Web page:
Solomons’ PM contender vows to abolish China security pact

Solomons’ PM contender vows to abolish China security pact
Solomons’ PM contender vows to abolish China security pact

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Nevin Al Sukari - Sana'a - An electoral officer prepares ballot boxes prior to start vote counting in Honiara, capital city of the Solomon Islands, on April 18, 2024, a day after the general elections. — AFP pic

HONIARA (Solomon Islands), April 18 — A leading contender to become the Solomon Islands’ next prime minister has vowed to rip up a security pact with China, as the Pacific nation began counting votes today in a pivotal general election.

The unfolding contest has cast the spotlight on China’s efforts to stamp its mark on the South Pacific, and has been pitched in part as a referendum on Beijing’s growing influence in the country.

Prominent opposition figure Peter Kenilorea further underlined the stakes by pledging to scrap a contentious security pact inked with China in 2022.

“If we are in government, we will abolish the security treaty,” leadership aspirant Kenilorea told AFP from his village base on the island of Malaita.

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“We don’t think that it’s beneficial to the Solomon Islands,” the former top diplomat said.

Incumbent Prime Minister Manasseh Sogavare has championed deeper ties with Beijing since coming to power in 2019.

He has praised Chinese aid, trade and investment as the key to lifting living standards in one of the poorest nations in the world.

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The centrepiece of Sogavare’s embrace was a 2022 security pact that has seen rotating teams of Chinese police deployed in the archipelago.

The United States and Australia—two of Solomon Islands’ traditional security partners—fear this pact could one day pave the way for a Chinese military base.

Kenilorea, a former United Nations official, lamented his country’s uneasy position in the middle of the world’s two largest military and economic powers, China and the United States.

“We don’t have natural enemies,” he said.

“It has put us on the map for the wrong reasons. To raise tensions unnecessarily here, in the geopolitical scheme of things, is something we don’t really need.”

‘Blatantly misleading’

Ballots were trucked into a heavily guarded counting centre in the capital Honiara on Thursday morning, watched over by international teams of uniformed Fijian soldiers and Australian police.

Startling and unproven claims of foreign interference upped the ante for what was already billed as Solomon Islands’ most crucial vote in a generation.

State-backed Chinese news outlets have pushed reports that the United States might orchestrate riots and unrest to block Sogavare from returning to power.

US Ambassador Ann Marie Yastishock has denounced such rumours as “blatantly misleading”.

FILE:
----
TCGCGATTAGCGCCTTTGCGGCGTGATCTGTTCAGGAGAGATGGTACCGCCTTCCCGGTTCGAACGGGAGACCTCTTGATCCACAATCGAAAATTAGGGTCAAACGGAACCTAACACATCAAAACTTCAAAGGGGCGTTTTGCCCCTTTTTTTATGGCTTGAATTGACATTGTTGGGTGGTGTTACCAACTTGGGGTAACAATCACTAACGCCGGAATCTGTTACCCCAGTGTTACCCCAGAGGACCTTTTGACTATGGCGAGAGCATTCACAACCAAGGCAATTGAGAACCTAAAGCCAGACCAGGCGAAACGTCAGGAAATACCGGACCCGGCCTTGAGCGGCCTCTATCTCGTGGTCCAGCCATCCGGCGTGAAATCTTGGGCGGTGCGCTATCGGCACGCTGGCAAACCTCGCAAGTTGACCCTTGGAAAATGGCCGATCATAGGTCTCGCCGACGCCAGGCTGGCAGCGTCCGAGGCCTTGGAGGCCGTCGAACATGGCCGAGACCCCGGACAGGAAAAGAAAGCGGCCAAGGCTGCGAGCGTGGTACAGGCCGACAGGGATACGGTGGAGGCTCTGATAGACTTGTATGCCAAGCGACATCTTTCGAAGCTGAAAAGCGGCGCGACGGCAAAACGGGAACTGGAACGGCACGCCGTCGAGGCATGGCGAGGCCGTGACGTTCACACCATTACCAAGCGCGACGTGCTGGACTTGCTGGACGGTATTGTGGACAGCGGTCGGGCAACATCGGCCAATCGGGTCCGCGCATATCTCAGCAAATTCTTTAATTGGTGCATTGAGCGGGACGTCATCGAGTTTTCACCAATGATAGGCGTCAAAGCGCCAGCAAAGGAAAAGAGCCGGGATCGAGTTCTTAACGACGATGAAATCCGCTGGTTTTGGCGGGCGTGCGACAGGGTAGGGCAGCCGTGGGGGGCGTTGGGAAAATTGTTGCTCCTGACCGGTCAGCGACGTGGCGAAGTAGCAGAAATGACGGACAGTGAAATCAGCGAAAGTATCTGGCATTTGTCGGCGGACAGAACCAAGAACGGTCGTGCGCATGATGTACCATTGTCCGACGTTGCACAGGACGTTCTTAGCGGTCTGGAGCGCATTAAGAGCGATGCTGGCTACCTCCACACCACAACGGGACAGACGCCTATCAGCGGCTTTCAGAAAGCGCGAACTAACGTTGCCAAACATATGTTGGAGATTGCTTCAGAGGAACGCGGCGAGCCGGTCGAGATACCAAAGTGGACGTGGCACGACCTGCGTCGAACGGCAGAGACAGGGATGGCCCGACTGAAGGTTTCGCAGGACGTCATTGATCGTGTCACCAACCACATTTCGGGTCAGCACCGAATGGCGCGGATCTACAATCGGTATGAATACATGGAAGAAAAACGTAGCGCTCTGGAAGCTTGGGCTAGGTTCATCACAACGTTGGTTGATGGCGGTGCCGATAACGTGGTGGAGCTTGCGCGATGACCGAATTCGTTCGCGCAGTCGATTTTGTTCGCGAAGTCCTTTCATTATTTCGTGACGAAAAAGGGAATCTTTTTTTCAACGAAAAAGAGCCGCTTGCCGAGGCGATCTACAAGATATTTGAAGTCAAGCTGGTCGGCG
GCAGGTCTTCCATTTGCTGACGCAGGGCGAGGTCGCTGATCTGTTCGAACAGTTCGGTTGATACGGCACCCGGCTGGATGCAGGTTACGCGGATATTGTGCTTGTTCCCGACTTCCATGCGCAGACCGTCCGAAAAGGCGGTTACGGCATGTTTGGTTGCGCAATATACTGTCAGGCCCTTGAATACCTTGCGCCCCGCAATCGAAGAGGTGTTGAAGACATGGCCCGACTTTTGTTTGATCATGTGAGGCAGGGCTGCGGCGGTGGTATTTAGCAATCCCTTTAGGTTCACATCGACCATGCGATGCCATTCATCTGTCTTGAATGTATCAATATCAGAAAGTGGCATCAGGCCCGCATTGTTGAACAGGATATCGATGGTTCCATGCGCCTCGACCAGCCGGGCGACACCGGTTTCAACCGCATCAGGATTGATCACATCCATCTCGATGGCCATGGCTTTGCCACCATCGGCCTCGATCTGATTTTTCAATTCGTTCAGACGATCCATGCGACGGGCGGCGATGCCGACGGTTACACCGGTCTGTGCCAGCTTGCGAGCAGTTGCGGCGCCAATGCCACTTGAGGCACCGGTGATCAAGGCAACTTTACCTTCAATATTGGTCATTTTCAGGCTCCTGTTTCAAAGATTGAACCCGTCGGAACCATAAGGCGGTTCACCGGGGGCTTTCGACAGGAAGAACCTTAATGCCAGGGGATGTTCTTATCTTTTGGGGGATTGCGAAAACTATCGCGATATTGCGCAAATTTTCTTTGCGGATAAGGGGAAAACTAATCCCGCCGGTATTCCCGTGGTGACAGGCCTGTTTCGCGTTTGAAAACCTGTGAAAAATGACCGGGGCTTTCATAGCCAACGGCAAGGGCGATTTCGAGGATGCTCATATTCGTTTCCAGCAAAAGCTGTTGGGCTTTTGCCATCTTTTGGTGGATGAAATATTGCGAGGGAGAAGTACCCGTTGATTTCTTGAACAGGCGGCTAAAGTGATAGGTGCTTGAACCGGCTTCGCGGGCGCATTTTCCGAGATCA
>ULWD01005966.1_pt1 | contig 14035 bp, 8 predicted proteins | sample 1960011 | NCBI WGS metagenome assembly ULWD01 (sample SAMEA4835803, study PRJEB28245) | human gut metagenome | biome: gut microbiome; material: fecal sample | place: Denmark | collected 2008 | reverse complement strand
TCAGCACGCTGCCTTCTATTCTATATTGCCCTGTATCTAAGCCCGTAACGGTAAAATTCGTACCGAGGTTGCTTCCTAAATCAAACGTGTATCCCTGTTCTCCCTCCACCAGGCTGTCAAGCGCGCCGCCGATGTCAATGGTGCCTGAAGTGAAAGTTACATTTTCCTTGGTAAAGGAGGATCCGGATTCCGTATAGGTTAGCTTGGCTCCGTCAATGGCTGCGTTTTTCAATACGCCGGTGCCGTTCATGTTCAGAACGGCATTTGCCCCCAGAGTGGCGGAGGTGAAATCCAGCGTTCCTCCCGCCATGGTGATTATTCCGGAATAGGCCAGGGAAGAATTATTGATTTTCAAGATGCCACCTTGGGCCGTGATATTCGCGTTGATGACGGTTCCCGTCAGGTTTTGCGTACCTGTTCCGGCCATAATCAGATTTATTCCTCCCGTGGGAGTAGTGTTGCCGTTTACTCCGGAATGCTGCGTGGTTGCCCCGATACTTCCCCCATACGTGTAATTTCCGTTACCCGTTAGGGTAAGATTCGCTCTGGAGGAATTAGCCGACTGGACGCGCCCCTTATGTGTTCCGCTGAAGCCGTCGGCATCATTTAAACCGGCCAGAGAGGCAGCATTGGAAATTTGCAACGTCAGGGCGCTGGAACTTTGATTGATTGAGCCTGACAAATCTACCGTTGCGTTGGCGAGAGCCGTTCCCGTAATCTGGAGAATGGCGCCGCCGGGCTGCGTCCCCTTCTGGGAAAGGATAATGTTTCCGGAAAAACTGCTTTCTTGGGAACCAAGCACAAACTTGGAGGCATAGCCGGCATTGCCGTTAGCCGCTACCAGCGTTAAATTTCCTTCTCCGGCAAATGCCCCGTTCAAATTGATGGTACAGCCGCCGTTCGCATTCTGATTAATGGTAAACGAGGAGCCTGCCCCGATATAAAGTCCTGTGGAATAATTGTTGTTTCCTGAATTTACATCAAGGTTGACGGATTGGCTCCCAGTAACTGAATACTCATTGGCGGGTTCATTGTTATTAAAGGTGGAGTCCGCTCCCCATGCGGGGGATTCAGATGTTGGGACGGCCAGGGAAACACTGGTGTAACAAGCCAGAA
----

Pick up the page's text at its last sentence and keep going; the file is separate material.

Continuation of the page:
“We strongly refute allegations being made in known propaganda outlets that claim USAID and the US Government has sought to influence the upcoming election in Solomon Islands,” she said in a statement.

If Sogavare fails in his bid to return as prime minister, it would not necessarily spell the end of China’s ambitions in Solomon Islands.

While his most prominent rivals view Beijing with a mix of scepticism and alarm, there is no shortage of other candidates who are happy with the status quo.

China has paid tens of millions of dollars into a discretionary development fund used by Solomon Islands’ politicians during the last term of government, according to Australian researchers.

Critics suggest this fund was essentially a means to curry favour with key members of the government.

Backroom bargaining

Candidates have begun winging their way back to Honiara in anticipation of the backroom bartering that will decide the new government.

Once the parliament’s 50 members are decided, they will begin negotiating behind closed doors to cobble together a ruling coalition.

Prolonged and secret discussions have stoked unrest in the past, as voters begin to suspect the involvement of foreign interests.

These election “camps” are often held inside the casino hotels that line the Honiara foreshore.

“We might not know what is going to happen until a good two or three weeks after the election,” Pacific watcher Graeme Smith from Australian National University told AFP in the lead-up to voting day.

“It’s a very unpredictable process. It comes down, essentially, to who is the most charismatic man in the room.”

Election authorities and the sizable police presence roaming the streets of Honiara have so far kept a lid on possible sources of discontent.

Chief electoral officer Jasper Anisi said Thursday that “everything is peaceful”—no mean feat in a nation where elections have turned violent in the past.

Election officials anticipate early results should start trickling in tomorrow. — AFP

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